JTA's plans for I-95/JTB Interchange Shortsighted

June 11, 2010 66 comments Open printer friendly version of this article Print Article

Metro Jacksonville explains why JTA's current plans for the I-95/Bulter Boulevard Interchange may be shortsighted.



May 20, 2010 Public Comment by Metro Jacksonville

JTA also has plans for commuter rail along the FEC Corridor. A commuter rail station is proposed at the intersection of Phiips Highway and Butler Boulevard, making this project an important link between the rail station and Southpoint.  


The proposed commuter rail system will include a station and park-n-ride lot at Bulter Blvd.

However, this PD&E study omits transit, pedestrian, and bicycle mode connections that could link activity centers on opposite sides of I-95.


The interchange project aerial illustrates how I-95 severs Southpoint.

With the federal administration in favor of funding "Complete Streets" and current JTA & North Florida TPO mass transit projects proposed in the area, a serious effort should be made to integrate alternative transportation modes into proposed interchange plans.

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On Monday, March 15th, US DOT Secretary Ray LaHood announced a new "complete streets" policy that would put planning for bicycling and pedestrians on equal footing with highways and transit. In his blog, Secretary LaHood states that "this is the end of favoring motorized transportation at the expense of non-motorized."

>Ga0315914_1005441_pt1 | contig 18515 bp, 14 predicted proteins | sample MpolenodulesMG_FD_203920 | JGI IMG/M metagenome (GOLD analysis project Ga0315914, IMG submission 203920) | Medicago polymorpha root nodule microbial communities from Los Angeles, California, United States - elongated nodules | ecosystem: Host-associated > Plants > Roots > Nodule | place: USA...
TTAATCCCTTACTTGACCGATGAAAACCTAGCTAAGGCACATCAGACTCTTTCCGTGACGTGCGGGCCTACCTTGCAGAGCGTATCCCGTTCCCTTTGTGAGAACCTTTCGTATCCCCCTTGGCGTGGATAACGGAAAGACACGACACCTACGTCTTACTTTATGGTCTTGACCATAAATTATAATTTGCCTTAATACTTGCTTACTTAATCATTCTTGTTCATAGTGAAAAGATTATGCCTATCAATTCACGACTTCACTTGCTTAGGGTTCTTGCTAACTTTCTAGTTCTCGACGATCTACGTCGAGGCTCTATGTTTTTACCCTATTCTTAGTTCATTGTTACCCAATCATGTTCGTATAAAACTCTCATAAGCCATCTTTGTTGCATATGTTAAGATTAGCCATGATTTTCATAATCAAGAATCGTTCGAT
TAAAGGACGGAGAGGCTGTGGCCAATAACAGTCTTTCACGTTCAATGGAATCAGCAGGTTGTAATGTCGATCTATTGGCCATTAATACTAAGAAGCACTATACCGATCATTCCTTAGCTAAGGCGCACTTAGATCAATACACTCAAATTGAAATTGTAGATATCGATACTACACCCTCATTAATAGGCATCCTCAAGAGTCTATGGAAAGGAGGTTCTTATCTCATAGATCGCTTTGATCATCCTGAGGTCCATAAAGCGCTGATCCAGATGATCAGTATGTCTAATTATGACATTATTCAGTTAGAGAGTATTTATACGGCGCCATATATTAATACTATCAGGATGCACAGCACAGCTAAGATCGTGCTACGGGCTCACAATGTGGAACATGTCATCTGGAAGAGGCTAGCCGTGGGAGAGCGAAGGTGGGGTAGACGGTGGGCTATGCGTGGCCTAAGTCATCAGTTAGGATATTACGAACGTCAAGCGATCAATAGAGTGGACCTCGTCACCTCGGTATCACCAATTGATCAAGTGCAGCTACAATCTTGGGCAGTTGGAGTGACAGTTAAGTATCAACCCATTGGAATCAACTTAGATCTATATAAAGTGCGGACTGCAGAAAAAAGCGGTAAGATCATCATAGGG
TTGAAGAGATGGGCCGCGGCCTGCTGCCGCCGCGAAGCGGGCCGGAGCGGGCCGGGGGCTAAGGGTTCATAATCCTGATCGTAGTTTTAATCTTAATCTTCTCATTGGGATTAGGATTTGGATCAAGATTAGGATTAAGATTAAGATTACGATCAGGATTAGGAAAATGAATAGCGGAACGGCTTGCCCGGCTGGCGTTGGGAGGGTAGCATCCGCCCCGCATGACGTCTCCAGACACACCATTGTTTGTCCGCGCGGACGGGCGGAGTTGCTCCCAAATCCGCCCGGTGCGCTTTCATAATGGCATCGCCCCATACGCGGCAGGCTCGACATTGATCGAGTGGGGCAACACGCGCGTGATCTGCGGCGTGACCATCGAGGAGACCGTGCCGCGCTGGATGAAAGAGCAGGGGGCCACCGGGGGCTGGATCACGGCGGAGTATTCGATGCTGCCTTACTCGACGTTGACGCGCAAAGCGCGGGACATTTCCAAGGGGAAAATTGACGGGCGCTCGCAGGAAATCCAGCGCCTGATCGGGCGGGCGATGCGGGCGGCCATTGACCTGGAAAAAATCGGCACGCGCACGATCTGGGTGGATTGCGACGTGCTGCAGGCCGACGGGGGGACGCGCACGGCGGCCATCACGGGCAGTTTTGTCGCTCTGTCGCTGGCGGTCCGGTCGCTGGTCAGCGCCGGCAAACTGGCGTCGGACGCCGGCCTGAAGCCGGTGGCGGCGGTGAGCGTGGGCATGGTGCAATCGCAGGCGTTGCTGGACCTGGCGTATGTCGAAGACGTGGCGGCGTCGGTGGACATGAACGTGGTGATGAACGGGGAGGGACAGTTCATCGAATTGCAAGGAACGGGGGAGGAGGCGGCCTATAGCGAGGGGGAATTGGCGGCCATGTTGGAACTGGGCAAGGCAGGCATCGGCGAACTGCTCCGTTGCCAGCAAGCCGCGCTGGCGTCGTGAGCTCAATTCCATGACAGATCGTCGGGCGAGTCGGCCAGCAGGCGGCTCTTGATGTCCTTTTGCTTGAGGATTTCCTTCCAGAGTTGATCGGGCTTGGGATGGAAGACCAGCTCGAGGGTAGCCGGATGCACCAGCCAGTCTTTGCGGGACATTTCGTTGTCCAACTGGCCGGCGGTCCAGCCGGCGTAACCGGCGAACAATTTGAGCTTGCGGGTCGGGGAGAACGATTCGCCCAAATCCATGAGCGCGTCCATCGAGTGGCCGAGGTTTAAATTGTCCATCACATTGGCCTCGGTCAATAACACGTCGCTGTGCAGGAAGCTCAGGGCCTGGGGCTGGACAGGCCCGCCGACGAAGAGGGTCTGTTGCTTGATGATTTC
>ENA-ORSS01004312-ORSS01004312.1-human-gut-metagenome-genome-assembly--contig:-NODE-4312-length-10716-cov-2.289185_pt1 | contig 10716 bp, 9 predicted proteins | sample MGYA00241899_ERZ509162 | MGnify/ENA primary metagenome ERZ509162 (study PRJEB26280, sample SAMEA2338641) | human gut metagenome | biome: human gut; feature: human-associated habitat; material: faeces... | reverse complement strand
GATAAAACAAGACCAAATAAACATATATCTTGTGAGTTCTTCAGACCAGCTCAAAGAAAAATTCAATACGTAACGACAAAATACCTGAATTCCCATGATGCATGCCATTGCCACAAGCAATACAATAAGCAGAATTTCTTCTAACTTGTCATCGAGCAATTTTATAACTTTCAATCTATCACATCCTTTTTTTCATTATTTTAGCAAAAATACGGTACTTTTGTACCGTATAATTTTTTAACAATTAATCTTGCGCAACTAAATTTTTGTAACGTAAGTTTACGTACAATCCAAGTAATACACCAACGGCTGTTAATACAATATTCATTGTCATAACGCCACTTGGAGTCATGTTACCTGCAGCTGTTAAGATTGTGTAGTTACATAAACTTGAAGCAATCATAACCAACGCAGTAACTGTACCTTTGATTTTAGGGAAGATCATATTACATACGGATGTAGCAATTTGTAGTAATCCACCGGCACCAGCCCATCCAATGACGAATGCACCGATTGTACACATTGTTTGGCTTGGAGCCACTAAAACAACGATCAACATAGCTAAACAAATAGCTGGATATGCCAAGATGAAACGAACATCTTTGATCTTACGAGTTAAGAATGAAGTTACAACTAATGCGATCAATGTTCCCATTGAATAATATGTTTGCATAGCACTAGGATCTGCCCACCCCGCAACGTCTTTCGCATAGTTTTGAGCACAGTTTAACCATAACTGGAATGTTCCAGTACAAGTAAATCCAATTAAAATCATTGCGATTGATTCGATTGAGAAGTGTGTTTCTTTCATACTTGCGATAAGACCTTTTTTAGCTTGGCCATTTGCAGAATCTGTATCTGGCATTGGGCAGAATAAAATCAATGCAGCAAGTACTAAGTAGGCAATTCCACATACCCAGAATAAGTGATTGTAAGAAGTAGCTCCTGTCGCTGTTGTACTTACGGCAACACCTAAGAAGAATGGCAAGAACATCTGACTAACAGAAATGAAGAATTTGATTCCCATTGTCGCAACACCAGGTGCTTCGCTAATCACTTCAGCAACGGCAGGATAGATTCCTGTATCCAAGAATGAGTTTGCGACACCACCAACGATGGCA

He goes on to say:

“We are integrating the needs of bicyclists in federally-funded road projects. We are discouraging transportation investments that negatively affect cyclists and pedestrians. And we are encouraging investments that go beyond the minimum requirements and provide facilities for bicyclists and pedestrians of all ages and abilities.

To set this approach in motion, we have formulated key recommendations for state DOTs and communities:

• Treat walking and bicycling as equals with other transportation modes.

• Ensure convenient access for people of all ages and abilities.

• Go beyond minimum design standards.

• Collect data on walking and biking trips.

• Set a mode share target for walking and bicycling.

• Protect sidewalks and shared-use paths the same way roadways are protected (for example, snow removal)

• Improve nonmotorized facilities during maintenance projects.

The new US DOT Policy Statement on Bicycle and Pedestrian Accommodation Regulations and Recommendations are posted on FHWA’s website.

http://www.fhwa.dot.gov/environment/bikeped/policy_accom.htm



JTA's Official Response

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Thank you for your time and consideration in providing comments as part of the public hearing for the project on SR 202 (JTB) from SR 5/US 1 (Philips Highway) to Belfort Road.  Your comments and these responses will be recorded within the documentation of the public hearing.